• Cognitive dissonance will bite you in unpleasant places. When things don’t add up, we often brush them off as aberrational. However, an after action review often reveals that the outlier data we ignored earlier were actually warning signals of an impeding disaster. So what’s the best way to address this? If you can do it, stop for a moment and ask yourself, if these data are not outliers but, in fact, warning signals, what are they likely to mean? Even if you cannot accurately predict the exact nature of the potential failure, this brief exercise will make you alert to other data that seem to be outliers, but that taken in the aggregate create an unwelcome pattern.
  • Show up. As a consultant, each year is only as good as the clients and assignments I’ve won. Thankfully, 2015 has been a very good year indeed. I’ve had the pleasure of repeat business with some of my favorite clients and I’ve also been privileged to work with some new clients. Interestingly, some of my  key projects this year have not come from specific marketing efforts, but rather from simply showing up. For me this has meant being present for face-to-face encounters and also being present online. It especially means staying in touch with people over the course of the year. As I have discovered this year, when you are top of mind, you are recommended when projects and opportunities arise.

Let me close this final blog post of 2015 by conveying my gratitude to my readers who ask the questions and provide the comments that keep me stretching, learning and growing. I look forward to continuing the journey with you in 2016.

[Photo Credit: Barry Vaughn]


More than a Facelift

Facelift_incisions_and_undermining_of_different_proceduresIf you’re a regular reader of this blog, you’ll have noticed that it looks quite different today. Yes, Above and Beyond KM has had a facelift. But more than that, it’s also been upgraded to handle 2015. As part of the upgrade, email subscribers should receive new posts by email again. With any luck, RSS subscribers will also find new posts in their feed readers. Best of all, this new and improved should work well on any device ranging from desktops to smartphones.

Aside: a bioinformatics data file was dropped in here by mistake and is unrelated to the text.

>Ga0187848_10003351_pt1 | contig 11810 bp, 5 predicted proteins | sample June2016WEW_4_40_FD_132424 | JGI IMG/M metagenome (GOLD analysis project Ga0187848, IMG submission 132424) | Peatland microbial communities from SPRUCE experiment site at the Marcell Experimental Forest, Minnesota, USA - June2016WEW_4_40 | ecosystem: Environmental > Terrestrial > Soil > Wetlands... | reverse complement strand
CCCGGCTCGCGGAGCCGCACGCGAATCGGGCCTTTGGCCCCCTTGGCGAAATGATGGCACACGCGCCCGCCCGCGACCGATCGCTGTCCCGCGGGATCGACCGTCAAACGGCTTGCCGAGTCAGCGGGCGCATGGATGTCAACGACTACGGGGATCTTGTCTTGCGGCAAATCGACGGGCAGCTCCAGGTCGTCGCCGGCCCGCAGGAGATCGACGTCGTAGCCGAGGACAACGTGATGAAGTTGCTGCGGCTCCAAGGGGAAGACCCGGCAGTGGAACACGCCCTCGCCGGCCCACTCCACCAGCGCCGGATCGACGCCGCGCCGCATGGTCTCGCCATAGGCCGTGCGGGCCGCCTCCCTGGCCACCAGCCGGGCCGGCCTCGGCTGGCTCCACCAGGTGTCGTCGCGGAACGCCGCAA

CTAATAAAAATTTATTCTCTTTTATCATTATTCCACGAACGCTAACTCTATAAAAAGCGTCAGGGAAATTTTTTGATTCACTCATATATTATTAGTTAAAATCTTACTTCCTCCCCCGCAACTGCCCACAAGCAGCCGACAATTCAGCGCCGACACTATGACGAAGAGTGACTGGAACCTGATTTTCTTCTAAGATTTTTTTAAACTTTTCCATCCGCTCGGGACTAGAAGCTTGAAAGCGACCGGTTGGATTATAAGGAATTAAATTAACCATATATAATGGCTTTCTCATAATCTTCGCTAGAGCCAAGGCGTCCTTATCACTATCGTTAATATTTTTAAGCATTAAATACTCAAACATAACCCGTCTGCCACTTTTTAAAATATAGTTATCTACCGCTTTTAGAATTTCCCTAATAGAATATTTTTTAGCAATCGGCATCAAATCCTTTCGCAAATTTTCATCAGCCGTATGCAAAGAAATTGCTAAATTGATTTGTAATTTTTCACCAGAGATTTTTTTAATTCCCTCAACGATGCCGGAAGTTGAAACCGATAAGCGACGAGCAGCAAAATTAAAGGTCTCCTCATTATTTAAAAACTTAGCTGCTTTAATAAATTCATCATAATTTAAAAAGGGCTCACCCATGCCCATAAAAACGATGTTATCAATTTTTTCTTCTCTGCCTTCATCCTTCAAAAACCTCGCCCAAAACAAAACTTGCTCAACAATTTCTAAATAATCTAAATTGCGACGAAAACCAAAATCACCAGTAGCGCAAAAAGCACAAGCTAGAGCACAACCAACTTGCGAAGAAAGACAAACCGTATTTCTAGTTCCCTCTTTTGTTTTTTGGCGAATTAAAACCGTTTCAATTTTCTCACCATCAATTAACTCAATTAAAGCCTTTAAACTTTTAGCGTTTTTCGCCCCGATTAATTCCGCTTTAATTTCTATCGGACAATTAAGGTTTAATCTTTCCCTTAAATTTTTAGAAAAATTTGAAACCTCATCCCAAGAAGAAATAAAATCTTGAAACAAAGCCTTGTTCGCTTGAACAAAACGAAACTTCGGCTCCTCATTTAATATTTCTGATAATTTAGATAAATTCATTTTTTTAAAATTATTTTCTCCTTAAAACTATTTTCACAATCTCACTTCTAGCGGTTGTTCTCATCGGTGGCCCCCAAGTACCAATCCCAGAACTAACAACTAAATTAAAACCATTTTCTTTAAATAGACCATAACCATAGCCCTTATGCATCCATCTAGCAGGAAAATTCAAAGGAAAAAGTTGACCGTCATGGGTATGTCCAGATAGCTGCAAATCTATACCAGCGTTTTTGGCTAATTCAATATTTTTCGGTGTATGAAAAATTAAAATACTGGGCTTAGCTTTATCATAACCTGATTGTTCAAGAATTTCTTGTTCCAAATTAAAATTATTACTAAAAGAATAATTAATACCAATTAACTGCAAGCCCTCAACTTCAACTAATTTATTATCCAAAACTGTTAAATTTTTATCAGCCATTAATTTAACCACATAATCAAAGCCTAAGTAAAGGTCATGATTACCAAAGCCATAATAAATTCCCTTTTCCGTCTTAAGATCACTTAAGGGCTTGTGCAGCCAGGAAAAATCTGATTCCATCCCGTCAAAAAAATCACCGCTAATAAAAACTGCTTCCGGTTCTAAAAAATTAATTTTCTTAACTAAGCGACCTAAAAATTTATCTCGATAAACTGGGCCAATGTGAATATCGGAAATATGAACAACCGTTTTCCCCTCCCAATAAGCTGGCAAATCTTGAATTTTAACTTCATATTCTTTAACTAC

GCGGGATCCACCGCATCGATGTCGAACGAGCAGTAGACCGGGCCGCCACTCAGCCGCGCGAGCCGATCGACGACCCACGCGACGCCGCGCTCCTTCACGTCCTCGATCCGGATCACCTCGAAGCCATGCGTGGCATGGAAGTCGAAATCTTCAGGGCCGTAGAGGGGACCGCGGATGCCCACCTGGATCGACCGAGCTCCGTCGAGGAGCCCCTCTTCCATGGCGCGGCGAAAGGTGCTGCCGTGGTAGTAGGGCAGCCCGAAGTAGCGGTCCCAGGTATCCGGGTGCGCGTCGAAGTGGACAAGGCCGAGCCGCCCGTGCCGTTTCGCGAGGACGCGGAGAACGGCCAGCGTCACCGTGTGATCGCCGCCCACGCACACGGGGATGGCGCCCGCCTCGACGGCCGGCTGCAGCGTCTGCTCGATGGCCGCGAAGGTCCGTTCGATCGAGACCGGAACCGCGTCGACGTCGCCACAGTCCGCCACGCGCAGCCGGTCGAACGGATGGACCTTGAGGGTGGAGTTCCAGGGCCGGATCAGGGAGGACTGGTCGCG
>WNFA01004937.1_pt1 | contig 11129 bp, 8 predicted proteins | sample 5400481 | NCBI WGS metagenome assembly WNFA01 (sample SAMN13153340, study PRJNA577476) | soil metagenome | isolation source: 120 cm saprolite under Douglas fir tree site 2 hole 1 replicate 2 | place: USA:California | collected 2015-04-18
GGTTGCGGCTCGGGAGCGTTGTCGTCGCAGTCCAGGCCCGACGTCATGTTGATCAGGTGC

Thanks for your patience. This upgrade is long overdue. I hope you find it as welcome as I do.

– Mary


[Photo credit: Wikipedia]


A Bump in the Blogging Road

Really, REALLY BIG RSS feed button A few kind readers contacted me recently to tell me they were worried that something had happened to the RSS feed for this blog. It turns out that they had reason to be concerned. Something was wrong and we were having trouble diagnosing the problem. We tried one approach after another, but were unable to find an obvious solution. This is the point at which even a calm technologist thinks seriously about hitting the monitor with a heavy object!

The good news is that after much gnashing of teeth and pulling of hair, we think it is fixed now. That said, I’d be grateful if you could let me know if you are a subscriber and are not receiving my posts. In the meantime, I’m going to resume blogging in the hope that everything is working with the RSS feed.

In my early days as a blogger I assumed that my blog offerings, once published, dropped into some deep dark hole, never to see daylight again. When I received my first blog comment, I was delighted to discover that somebody actually was reading my post. Since that time lots of somebodies have been kind enough to provide comments on my blog, as well as reactions via Twitter and Google Plus. This in turn has triggered exactly the kind of conversation I hoped would emerge.

Thanks for bearing with me through this technological bump in the road. I’ll continue to work to upgrade things on my end so that problems of this sort are minimized going forward.

[Photo Credit: HiMY SYeD]


New Year, New Beginnings

Happy New Year Every so often, it’s good to surprise the people you know. This year, it’s my turn.